Have A Variety of Merchandise and Some “Unique” Merchandise

Use the same design print on different shirt styles, colors, and sizes. Make sure you get baby doll tees for the ladies. Have a design that’s only available on one specific item like a hoodie or beer koozie to increase interest in those items. Get all the usual staples like stickers (in various sizes and shapes), buttons, keychains, etc…. Then branch out to options that are a bit different, such as custom guitar picks, shot glasses, or sunglasses.

Have A Tip Jar

This is more of a personal decision. For some bands/artists having a tip jar makes them feel less professional, while others don’t mind it or enjoy the idea. Decide for yourself if a tip jar will reflect on you in congruence with your overall image.

Get Your Table Some BLING!

Don’t just leave it plain and neat looking. Yes, having a clean and presentable table is a necessity if you want to look professional, but sometimes some “good” clutter is helpful. Think of some objects you can incorporate into your table setup that relate to your band or style or are simply unusual. In addition, keep your overall color scheme in mind. Sure you may want to tie it in with the album artwork for your newest release, but if you are in a darker area then dark colors won’t stand out. Add some attention-grabbing color with either a backdrop or lights.

Get A Transport Method For Your Merch

Would you want to buy a shirt with a stain or tear from a band? Then don’t expect your fans to! Keep your merch protected during transport is crucial. Not only in keeping it in good condition, but to help keep it organized as well. Depending on how much you need to carry, a suitcase may be enough or you may need a big storage case. There are numerous companies that build custom merch cases for the more financially capable artists. So you can either pull together the money to get a case built or take cues from their designs and build your own. Some of the custom cases even turn the top/side of the case into a table.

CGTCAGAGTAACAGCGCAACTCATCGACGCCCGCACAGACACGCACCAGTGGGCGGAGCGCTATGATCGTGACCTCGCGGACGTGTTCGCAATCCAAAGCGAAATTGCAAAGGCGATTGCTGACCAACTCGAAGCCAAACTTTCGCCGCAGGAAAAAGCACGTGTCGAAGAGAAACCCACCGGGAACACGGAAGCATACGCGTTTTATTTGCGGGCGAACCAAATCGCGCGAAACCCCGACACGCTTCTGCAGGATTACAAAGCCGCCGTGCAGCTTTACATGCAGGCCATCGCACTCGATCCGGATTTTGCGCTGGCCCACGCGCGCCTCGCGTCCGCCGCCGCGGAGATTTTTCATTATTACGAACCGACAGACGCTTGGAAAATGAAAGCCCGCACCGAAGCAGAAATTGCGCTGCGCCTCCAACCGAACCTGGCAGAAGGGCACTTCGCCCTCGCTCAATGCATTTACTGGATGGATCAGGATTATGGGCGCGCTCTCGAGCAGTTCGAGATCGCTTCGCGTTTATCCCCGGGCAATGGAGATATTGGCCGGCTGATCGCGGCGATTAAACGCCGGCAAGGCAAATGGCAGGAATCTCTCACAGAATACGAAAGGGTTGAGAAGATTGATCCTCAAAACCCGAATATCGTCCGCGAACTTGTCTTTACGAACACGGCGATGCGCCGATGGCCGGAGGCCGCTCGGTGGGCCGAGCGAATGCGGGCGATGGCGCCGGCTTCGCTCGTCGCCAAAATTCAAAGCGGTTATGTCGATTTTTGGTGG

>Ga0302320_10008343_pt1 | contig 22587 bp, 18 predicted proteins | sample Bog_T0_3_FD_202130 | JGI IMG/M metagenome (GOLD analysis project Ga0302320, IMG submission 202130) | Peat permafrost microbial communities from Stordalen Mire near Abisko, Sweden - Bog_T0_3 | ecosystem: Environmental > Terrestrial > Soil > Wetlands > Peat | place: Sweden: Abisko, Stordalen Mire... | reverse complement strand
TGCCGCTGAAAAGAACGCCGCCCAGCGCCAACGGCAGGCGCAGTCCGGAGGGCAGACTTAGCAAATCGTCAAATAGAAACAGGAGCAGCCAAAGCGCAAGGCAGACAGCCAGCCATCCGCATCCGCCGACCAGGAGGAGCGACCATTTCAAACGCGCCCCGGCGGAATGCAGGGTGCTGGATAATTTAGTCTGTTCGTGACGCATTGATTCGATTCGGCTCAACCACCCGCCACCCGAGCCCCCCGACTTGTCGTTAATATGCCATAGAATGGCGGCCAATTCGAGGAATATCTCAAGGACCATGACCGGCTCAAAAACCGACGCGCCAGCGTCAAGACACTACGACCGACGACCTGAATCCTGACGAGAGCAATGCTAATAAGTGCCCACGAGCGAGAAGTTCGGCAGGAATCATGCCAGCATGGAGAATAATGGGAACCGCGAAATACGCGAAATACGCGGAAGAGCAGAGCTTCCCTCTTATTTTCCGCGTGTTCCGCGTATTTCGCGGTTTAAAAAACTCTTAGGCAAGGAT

Red Dirt Cases
Brady Cases

Tell The Audience You Have It

Don’t just rely on the audience to notice a table with your shirts and CD’s on it. Tell them you have those things. Tell them during tuning stops in your set(s) and remind them again at the end of a set. Mention you also have your mailing list signup at the table if they want to receive email updates from you. If you decide to have a tip jar out, then let them know that as well. Plug your newest merch and any special sales you have.

Hang Out At The Merch Table

Even if you have someone there just to run your merch table, that doesn’t mean the band members shouldn’t be at the table when possible during the night. By hanging out at the merch table, anyone who wishes to talk with you will have to do it right by your merch.

Track Your Inventory

Just like keeping your table and display area organized, you should keep your inventory organized as well. Tracking your inventory will help in keeping up with what you sold on a certain night and how much money you brought in through merchandise. This will also let you know when you are running low on a certain design or size, and offers the advantage of being able to see what sells better.

Hire A Merch Crew

Ever been to a bar during a special event and one of the alcohol brands had people there promoting the brand and giving out free swag? Jagermeister is a common one I’ve personally encountered doing this. They do this because it works. It raises awareness of their brand and entices people to buy it. You can take the same approach by having a “crew,” either consisting of friends/family or paid helpers, to go around at shows wearing your shirts and giving away freebies like stickers or buttons. You can also have them walk around with the mailing list sign up or even tip jars. Heck, have them offer free stuff in exchange for signing up for your mailing list.

James Higgins (295 Posts)

Professional guitarist and instructor based in Alabama; performance, songwriting, and recording. Atlanta Institute of Music graduate. Part-time blogger.